Community observes ‘a day of service and love’ five years after Stoneman Douglas shooting
South Florida Sun-Sentinel | By Spencer Norris | February 14, 2023
Parkland and other communities across South Florida are coming together to mark five years since the shooting at Marjory Stoneman Douglas High School.
While the wounds remain deep five years later, for some people, time has made them less raw.
Two teachers, Felicia Burgin and Cindi Helverson, stopped by a small public commemoration at a garden outside of the school Tuesday morning, at the corner of Holmberg and Pine Island Road. It was the first time either had decided to spend Feb. 14 on campus since the attack.
Burgin, an English teacher, said she wasn’t sure how she would feel once she stepped onto the property, but for the moment felt like was the right next step in the healing process.
“It’s year five, and it seems like a very [momentous] year for some reason, like a shift of sorts,” she said. It’s the first year since the tragedy that she plans to celebrate Valentine’s Day.
“For a long time, we just felt like that was disrespectful or sad, or like somehow we weren’t remembering them by celebrating,” she said. “But it feels like it’s come to a point where maybe we can celebrate them on Valentine’s Day.”
The school district’s “Day of Service and Love” was designated as a day for students, staff and volunteers “to come together to support each other through a variety of community service activities at schools across the county,” the district said.
17, the count of those lost in the tragedy, is a number that will run through the commemorations. At 10:17 a.m. Tuesday, 17 Stoneman Douglas staff members placed flowers on plaques for each of the 17 victims who died at the school in 2018.
Broward Commissioner Michael Udine and Congressmen Maxwell Frost and Jared Moskowitz stopped to make remarks at news conferences at the school and neighboring Pine Trails Park.
“This community is still not healed, and it is a scab that constantly gets picked off every time there is another mass shooting in another community,” Moskowitz said. His comments come on the heels of an attack that happened Monday night, when a gunman opened fire at Michigan State University, killing three students and wounding five.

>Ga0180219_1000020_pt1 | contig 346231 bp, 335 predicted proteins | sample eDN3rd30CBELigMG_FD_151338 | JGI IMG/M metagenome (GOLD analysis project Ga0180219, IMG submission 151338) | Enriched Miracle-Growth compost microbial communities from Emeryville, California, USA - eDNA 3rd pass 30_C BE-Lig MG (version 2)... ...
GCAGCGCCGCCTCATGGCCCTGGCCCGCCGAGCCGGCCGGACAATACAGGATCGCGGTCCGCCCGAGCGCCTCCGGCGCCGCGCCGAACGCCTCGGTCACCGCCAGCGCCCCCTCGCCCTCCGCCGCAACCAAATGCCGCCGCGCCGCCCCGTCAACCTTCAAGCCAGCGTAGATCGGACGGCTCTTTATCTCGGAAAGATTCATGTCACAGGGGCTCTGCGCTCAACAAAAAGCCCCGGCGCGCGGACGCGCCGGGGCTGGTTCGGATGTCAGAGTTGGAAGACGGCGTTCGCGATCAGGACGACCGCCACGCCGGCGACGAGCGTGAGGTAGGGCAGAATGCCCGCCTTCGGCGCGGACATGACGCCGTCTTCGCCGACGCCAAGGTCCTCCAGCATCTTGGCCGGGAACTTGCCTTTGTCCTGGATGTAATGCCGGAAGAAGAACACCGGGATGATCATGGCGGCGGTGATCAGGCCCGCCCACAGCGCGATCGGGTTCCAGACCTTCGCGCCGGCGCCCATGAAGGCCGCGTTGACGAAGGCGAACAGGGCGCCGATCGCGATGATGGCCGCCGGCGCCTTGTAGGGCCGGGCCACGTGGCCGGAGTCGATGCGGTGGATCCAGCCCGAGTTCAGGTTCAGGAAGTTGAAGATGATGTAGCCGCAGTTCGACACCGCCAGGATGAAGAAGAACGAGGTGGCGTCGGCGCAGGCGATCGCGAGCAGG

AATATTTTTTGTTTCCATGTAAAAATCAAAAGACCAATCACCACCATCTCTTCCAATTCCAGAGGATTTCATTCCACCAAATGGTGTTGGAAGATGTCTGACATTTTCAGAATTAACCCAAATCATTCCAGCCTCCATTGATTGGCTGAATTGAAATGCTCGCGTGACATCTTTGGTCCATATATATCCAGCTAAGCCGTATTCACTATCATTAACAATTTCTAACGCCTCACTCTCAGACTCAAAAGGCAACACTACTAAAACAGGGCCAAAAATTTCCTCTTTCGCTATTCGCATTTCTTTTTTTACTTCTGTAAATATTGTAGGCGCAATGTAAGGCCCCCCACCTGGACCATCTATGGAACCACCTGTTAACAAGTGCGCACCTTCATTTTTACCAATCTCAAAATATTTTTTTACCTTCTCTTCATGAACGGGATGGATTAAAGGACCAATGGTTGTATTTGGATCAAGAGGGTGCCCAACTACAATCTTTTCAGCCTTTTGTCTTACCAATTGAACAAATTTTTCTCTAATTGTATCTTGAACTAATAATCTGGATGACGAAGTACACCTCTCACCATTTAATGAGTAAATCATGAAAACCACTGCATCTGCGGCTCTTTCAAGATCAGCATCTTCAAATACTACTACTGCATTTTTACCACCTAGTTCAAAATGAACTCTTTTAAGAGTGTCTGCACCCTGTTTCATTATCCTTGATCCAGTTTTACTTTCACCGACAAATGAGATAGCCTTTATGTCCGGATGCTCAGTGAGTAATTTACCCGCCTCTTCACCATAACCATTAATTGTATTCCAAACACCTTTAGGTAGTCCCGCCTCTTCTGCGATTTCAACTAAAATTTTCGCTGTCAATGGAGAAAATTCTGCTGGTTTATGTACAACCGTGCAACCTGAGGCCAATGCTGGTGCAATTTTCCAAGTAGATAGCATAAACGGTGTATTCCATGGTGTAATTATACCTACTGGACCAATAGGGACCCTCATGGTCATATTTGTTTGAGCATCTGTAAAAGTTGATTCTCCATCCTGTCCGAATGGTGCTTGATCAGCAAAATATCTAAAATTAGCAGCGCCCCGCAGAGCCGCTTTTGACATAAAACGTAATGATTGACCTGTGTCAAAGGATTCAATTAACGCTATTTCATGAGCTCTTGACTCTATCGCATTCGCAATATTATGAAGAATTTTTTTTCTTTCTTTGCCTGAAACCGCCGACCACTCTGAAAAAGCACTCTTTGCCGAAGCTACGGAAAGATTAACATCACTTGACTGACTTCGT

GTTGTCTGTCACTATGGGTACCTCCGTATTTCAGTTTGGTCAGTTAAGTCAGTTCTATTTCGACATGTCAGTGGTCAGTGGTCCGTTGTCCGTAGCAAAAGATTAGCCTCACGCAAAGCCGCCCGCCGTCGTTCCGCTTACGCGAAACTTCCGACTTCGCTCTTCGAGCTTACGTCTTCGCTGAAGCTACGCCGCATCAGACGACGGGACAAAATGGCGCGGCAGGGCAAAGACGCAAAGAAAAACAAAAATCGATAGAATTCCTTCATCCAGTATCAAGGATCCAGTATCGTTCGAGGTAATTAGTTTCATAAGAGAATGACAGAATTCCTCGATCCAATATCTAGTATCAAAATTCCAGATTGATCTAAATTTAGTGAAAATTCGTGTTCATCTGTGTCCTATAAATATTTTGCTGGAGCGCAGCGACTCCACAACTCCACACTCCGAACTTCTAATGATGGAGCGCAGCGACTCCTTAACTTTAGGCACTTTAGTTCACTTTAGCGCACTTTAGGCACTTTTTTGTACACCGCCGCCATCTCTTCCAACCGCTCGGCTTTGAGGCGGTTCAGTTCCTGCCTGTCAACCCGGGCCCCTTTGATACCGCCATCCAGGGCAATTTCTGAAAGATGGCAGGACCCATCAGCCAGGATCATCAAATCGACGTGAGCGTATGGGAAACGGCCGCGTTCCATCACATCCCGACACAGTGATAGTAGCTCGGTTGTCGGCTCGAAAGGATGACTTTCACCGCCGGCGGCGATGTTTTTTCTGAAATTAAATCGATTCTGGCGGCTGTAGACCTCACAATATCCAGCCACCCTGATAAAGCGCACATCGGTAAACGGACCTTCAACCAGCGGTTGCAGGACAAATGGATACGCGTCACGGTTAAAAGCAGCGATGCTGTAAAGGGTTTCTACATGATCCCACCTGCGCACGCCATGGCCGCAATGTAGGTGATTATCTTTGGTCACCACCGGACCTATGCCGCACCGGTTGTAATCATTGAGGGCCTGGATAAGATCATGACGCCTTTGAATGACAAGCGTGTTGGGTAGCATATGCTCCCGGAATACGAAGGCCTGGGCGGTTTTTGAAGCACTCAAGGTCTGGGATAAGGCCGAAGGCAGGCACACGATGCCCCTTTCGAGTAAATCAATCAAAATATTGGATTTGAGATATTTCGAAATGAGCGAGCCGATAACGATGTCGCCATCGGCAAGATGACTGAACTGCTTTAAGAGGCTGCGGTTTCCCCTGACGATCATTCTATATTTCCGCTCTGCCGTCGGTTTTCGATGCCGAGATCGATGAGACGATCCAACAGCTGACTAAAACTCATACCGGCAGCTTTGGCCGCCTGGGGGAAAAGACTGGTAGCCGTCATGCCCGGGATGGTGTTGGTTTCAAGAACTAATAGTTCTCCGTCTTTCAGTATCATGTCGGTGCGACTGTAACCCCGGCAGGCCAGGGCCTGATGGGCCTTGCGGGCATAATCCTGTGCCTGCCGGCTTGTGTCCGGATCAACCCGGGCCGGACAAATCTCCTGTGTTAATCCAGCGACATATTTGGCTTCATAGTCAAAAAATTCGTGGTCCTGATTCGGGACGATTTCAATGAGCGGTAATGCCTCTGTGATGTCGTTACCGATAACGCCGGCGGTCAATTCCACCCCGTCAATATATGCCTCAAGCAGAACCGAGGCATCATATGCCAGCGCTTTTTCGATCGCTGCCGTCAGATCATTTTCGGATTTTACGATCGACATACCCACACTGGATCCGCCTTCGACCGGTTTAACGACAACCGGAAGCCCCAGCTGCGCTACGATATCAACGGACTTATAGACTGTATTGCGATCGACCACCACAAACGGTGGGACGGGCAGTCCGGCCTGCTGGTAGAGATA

But while politicians tried to steer clear of politics, there was no avoiding the policy issues roiling in the background.
The elected officials visiting Stoneman Douglas stopped to answer questions about the legislative proposals. Moskowitz, who was a state representative at the time of the massacre, is among those who’ve opposed Florida’s move toward allowing people to carry concealed weapons without having to get a permit. Supporters of the bill have said it protects people’s right to protect themselves.
But Moskowitz said Florida allowing permitless carry is “obviously a step backward. It’s a solution in search of a problem that does not exist.”
Eric and Margaret Lipetz, 86 and 83, stopped to visit the memorial garden. Eric, a Belgian Holocaust survivor, said a brief prayer before taking a seat next to his wife. He had lectured at the school previously, including a week before the shooting, he said. Their youngest grandchild will start school at Marjory Stoneman Douglas next year.
“When we came here, I thought that was the end of this kind of stuff. These mass killings, these genocides, the stupidity of wars and all. But it starts all over again,” Eric said.
He asked aloud the sort of desperate questions that, in spite of the healing that has occurred, have hung like a pall over the community since the shooting.
“Where does it stop? How does it stop? When are we going to grow up? Why do we need so many weapons? Why can’t we control crime? Why can’t we control any of this?” he wondered.
“My generation is getting too old to continue,” he said. “But you gotta pick up the flame. You’ve gotta do something to stop all this stupidity.”